Theresa May’s perfect storm
The Prime Minister is straining to get the last and most difficult part of the Brexit agreement in sellable shape just as her MPs’ patience seems strained, and mutiny stirs in her Cabinet. Mrs May is in a perfect storm.
Theresa May told the Commons this afternoon that the government is “95%” of the way to a deal. In rather the same way, perhaps, as a traveller on horseback could be 95% of the way from London to Dublin on arriving in Anglesey. The biggest logistical challenges remain.
The Prime Minister told the Commons that the UK was lining up two alternatives to the EU’s preferred backstop (Northern Ireland staying in the Single Market and the Customs Union after the rest of the UK leaves). The UK could go for a Temporary Customs Union which the EU which would negate the need for customs checks between Britain and Northern Ireland. Alternatively, the PM said, the UK could choose a time-limited extension to the Transition. The latter would have the advantage of having a definite end date.
The original scenario briefed by some that the extension to the transition was a contingency to allow time for the UK-wide Temporary Customs Arrangement has been downgraded and is now seen as a technical possibility.
Britain would voluntarily recognise Single Market goods standards to make sure there was no regulatory barrier to goods coming across the Irish Sea from Northern Ireland. Would that mean goods in England, Scotland and Wales were following Single Market rules for this period? That’s certainly what it sounds like.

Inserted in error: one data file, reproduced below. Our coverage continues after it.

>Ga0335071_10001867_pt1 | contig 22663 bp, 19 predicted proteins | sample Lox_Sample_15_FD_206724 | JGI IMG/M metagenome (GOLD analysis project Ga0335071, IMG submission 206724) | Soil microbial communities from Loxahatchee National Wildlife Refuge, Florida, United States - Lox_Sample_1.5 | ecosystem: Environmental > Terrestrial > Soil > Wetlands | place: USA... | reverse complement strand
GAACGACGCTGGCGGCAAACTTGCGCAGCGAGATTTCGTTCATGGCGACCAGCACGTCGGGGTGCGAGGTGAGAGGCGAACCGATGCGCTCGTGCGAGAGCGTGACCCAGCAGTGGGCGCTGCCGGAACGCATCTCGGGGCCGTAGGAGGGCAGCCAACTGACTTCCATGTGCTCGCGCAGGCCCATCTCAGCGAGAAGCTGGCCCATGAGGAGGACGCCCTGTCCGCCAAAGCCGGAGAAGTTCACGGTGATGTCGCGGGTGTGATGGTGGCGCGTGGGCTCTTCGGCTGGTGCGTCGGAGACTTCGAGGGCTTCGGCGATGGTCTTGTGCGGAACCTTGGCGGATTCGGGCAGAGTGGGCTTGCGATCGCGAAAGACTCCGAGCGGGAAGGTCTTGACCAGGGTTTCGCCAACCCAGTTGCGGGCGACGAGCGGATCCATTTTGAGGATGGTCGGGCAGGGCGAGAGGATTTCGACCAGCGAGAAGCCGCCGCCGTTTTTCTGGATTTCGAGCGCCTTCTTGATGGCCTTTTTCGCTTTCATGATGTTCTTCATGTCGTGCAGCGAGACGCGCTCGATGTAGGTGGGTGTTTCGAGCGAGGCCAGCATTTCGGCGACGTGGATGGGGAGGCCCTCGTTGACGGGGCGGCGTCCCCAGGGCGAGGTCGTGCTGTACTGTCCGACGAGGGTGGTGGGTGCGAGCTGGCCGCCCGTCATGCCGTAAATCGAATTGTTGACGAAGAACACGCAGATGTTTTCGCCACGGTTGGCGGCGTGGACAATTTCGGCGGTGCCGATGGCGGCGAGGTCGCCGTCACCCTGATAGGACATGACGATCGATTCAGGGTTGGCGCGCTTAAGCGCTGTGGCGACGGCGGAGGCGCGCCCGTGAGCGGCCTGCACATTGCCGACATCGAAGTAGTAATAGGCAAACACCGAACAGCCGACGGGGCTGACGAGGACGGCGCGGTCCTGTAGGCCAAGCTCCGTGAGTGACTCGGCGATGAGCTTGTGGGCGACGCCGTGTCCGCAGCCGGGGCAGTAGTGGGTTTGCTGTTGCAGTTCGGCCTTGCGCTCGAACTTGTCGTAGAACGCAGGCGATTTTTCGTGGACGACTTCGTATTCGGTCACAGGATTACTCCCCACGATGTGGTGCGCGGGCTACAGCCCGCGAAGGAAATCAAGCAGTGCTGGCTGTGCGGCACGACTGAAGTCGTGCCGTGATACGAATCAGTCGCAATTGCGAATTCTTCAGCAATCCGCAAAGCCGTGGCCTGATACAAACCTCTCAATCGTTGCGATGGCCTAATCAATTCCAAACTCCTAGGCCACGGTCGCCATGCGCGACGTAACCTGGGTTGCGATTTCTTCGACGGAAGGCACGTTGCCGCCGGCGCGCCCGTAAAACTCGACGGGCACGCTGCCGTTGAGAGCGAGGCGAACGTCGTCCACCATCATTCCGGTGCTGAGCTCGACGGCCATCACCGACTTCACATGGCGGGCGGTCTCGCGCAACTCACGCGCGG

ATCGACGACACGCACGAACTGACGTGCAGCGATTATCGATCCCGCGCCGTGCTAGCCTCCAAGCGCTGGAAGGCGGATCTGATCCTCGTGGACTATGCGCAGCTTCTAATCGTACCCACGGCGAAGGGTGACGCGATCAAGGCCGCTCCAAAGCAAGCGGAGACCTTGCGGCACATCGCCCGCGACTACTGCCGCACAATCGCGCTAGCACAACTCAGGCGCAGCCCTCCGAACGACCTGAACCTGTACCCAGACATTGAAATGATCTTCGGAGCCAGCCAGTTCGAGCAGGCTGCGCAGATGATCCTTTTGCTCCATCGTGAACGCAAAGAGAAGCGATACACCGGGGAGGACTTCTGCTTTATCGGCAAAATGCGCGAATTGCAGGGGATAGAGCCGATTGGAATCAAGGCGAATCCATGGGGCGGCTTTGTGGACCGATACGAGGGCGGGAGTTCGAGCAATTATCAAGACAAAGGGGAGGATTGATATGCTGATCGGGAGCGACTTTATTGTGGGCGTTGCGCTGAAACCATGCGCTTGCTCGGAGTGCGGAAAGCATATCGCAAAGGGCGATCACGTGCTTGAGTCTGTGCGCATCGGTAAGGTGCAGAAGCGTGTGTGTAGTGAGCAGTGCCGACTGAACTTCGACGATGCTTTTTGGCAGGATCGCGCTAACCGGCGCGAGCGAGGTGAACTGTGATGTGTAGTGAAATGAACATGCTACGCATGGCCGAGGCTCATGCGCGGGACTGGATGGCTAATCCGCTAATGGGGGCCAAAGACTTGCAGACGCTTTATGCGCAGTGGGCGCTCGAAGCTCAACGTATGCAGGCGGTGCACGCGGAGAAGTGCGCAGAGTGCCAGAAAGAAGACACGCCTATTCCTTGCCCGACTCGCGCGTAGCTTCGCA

Lots for Tory Brexiteers not to like. Lots to chew on in tomorrow’s Cabinet meeting.
Senior figures in the government seem convinced that Graham Brady’s postbag is dangerously close to the 48 letters needed to trigger a vote of no confidence. Theresa May’s opponents are already lining up higher hurdles for any contest than the 50% + 1 hurdle her supporters speak of (that would mean 158 Tory MPs’ support). One opponent said the PM would need to keep opponents plus abstentions to 100 max. That would mean the PM needing 218 ballot papers expressing confidence.
The Cabinet meeting tomorrow is preceded by a Political Cabinet at which ministers will be briefed on the non-Brexit policies that flow from the PM’s Conference speech. You can’t help thinking some of their minds will be wandering to the next session. Ninety minutes have been set aside for the chat at full cabinet which includes a report back on the Brussels summit and updates on “no deal” planning.
Private secretaries are already said to be not expecting their Secretaries of State back promptly from a meeting bound to over-run.
Some ministers say they might prefer the idea of fixed term transition extension to the unknowns of a temporary customs arrangement but it is not a choice they relish. Theresa May has told Cabinet ministers that she is hoping for serious progress in the continuing talks in Brussels between the two negotiating teams.
Some nine days ago, Olly Robbins and his EU counterpart Sabine Weyand thought they had ironed out an agreement ready to be approved at the European Council summit last week. Eight days ago, Olly Robbins heard ministers weren’t happy. “It’s not tip top news,” he is said to have told Ms Weyand.
You could get a majority in the Commons for that – if nothing else.
Follow @GaryGibbonBlog on Twitter.